What are the criteria for recruiting board members?
This is largely a question of, on the one hand, local and/or diverse representation, and on the other, specialist expertise and forming links beyond the area. That is, should governance structures be entirely community-led, or involve organisations and individual based outside the area – such as government agencies, or individuals with particular expertise? Answers to this question may depend on the skills and knowledge available within the area, and the area’s overall priorities.
Clearly, ensuring that local residents feel a sense of “ownership” of the designated area is desirable, and often, residence in the area is a criterion for membership of the governance structure of these areas. There is also, however, a need for a certain level of experience or expertise among board members. This may include simply previous experience of being on the board of an organisation, and therefore, an understanding of the associated responsibilities. It may also include specialist areas of knowledge such as ecology, or the necessary “networks” to help connect the area to government priorities on a national level. These can sometimes be difficult to find in sparsely populated areas where many local residents already have voluntary commitments to one or more other organisations. In these cases, the criteria for recruitment may be based on the specialist skills or knowledge being sought, as well as local representation.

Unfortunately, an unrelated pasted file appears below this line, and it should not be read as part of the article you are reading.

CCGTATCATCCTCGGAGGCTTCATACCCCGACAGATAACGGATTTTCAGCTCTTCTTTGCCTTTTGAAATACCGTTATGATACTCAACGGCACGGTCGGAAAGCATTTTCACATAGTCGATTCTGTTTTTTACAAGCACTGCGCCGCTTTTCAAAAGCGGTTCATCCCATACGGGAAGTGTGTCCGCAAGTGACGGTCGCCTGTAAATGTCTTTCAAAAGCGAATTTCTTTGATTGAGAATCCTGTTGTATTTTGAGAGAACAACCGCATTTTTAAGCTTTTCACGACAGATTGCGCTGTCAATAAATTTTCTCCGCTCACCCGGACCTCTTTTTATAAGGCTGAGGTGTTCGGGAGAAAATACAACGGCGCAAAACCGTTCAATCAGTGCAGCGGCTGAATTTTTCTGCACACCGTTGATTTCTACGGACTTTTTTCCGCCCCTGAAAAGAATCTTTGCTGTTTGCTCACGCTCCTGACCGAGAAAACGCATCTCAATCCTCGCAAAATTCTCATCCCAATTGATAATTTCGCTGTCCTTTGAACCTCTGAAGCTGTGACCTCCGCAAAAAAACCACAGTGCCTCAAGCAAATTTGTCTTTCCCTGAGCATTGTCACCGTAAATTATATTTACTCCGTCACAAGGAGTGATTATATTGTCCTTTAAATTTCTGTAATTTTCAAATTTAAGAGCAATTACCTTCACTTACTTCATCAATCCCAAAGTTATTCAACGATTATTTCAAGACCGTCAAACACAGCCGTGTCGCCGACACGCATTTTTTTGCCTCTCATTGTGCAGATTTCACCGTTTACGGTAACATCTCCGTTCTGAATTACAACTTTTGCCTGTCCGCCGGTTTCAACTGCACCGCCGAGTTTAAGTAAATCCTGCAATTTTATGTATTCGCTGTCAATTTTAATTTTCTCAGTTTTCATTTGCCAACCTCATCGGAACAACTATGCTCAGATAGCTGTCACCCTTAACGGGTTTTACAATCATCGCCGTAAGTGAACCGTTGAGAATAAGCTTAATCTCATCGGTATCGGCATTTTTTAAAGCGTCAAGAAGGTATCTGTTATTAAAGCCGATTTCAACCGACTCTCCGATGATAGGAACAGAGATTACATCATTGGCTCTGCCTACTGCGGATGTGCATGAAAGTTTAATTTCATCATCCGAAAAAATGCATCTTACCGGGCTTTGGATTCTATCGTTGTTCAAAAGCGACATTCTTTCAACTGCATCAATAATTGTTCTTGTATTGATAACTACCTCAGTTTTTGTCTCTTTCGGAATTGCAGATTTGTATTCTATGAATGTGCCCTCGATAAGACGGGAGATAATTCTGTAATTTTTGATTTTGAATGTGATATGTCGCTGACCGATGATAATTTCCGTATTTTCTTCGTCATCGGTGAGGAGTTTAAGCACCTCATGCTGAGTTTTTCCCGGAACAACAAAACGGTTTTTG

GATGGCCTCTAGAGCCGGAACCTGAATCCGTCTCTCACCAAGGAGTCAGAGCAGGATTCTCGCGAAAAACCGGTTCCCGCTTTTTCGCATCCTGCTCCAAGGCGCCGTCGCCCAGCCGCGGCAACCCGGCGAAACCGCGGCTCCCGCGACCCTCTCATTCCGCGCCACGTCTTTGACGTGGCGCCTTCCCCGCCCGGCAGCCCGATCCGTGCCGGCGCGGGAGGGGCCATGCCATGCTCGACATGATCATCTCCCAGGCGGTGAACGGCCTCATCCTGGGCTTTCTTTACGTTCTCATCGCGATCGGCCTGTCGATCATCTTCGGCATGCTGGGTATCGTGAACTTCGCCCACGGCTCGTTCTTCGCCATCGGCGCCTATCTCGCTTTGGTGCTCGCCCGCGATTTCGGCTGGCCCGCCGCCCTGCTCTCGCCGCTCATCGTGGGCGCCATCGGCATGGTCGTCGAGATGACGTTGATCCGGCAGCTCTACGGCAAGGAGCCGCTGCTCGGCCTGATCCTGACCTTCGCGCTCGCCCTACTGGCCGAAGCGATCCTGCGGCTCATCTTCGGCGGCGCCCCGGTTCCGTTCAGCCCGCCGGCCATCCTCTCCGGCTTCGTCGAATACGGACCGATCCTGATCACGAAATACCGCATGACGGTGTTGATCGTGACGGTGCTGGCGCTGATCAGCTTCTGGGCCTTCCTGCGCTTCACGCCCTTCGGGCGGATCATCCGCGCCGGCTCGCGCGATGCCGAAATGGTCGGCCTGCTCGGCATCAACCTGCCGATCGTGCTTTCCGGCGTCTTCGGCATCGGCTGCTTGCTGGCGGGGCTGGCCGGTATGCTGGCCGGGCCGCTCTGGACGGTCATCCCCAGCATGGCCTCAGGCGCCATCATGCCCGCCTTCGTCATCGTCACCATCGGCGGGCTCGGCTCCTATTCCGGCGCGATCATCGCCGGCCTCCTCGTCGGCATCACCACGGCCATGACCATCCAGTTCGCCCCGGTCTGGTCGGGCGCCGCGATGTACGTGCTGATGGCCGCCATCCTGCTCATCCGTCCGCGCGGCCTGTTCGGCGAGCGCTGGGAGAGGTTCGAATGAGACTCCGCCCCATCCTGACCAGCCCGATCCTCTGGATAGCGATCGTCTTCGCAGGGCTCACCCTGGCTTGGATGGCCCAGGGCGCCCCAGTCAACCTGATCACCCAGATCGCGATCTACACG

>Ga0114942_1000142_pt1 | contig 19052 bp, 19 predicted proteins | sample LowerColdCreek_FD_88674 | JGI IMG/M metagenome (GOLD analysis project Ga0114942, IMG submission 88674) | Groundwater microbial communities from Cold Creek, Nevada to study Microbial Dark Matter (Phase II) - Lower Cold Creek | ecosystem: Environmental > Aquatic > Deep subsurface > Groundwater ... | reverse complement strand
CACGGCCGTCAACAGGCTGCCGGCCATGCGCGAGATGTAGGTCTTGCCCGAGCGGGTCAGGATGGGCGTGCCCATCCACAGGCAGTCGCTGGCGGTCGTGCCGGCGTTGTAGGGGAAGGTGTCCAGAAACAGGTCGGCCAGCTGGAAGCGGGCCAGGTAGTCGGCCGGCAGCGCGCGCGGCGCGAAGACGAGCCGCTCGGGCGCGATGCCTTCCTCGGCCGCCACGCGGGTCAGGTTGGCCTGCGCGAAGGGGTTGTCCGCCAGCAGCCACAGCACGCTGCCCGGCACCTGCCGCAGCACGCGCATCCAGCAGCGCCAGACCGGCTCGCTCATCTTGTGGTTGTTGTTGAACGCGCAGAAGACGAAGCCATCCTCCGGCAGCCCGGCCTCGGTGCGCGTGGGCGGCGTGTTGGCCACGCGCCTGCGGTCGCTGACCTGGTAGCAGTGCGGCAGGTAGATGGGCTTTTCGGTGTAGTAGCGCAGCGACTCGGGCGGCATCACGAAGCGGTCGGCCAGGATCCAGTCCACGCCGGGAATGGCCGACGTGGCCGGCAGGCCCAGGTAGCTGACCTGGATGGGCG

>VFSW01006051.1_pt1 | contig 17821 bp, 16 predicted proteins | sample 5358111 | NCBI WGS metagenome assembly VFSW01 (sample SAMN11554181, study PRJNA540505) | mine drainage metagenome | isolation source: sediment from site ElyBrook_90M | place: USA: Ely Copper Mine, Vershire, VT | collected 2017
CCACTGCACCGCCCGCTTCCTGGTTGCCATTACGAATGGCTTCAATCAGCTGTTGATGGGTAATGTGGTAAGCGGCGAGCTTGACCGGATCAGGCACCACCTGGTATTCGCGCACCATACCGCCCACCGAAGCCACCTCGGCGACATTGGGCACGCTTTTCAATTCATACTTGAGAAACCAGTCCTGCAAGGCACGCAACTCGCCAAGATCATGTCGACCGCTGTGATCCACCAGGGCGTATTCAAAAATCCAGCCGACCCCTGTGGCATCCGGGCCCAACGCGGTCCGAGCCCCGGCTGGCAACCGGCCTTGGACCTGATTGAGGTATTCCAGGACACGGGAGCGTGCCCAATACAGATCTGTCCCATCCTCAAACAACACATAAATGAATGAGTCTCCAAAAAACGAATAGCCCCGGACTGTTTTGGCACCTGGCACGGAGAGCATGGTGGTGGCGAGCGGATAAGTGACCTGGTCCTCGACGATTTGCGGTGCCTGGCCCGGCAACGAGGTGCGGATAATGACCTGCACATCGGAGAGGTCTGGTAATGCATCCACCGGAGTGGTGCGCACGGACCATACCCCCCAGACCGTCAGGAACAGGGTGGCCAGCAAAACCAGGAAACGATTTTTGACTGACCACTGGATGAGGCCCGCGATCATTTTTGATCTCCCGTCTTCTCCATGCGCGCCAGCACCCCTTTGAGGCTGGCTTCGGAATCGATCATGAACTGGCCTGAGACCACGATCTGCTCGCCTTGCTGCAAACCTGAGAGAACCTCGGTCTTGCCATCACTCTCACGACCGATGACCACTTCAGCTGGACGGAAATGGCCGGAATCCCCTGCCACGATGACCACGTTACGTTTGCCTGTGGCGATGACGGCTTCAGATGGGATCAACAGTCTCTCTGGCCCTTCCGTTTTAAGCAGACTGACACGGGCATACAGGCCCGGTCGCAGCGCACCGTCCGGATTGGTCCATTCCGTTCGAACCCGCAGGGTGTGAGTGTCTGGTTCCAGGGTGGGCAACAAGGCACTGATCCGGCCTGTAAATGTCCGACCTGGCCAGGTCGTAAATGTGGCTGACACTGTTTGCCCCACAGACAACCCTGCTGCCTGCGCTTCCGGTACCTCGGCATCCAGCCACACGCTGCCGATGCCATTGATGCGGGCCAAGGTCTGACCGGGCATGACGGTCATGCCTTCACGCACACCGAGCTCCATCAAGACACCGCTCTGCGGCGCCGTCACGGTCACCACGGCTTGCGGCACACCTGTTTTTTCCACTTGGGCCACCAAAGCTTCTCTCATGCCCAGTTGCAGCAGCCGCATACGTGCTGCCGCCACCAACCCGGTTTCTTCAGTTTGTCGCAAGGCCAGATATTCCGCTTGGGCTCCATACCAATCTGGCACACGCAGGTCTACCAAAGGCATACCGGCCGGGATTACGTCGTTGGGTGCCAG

In terms of experience of previous organisational governance, there is also a balance to be struck here. Particularly in sparsely populated areas, making “previous experience on boards” a requirement is likely to result in the same people volunteering for multiple organisations, and therefore, a lack of fresh perspectives. Achieving a balance between experienced members and those representing new or diverse perspectives, then, is a key consideration.
At the time of the SHAPE project, staff and directors of one designated area were considering opening up membership to people with particular expertise, but who lived outside the area. They reported that among a population of just 2,000 within the area, it was becoming challenging to find the necessary expertise. The starting point for board recruitment, they felt, start with the question of “what skills are needed for the Board?”, not simply “who is willing to be on it?”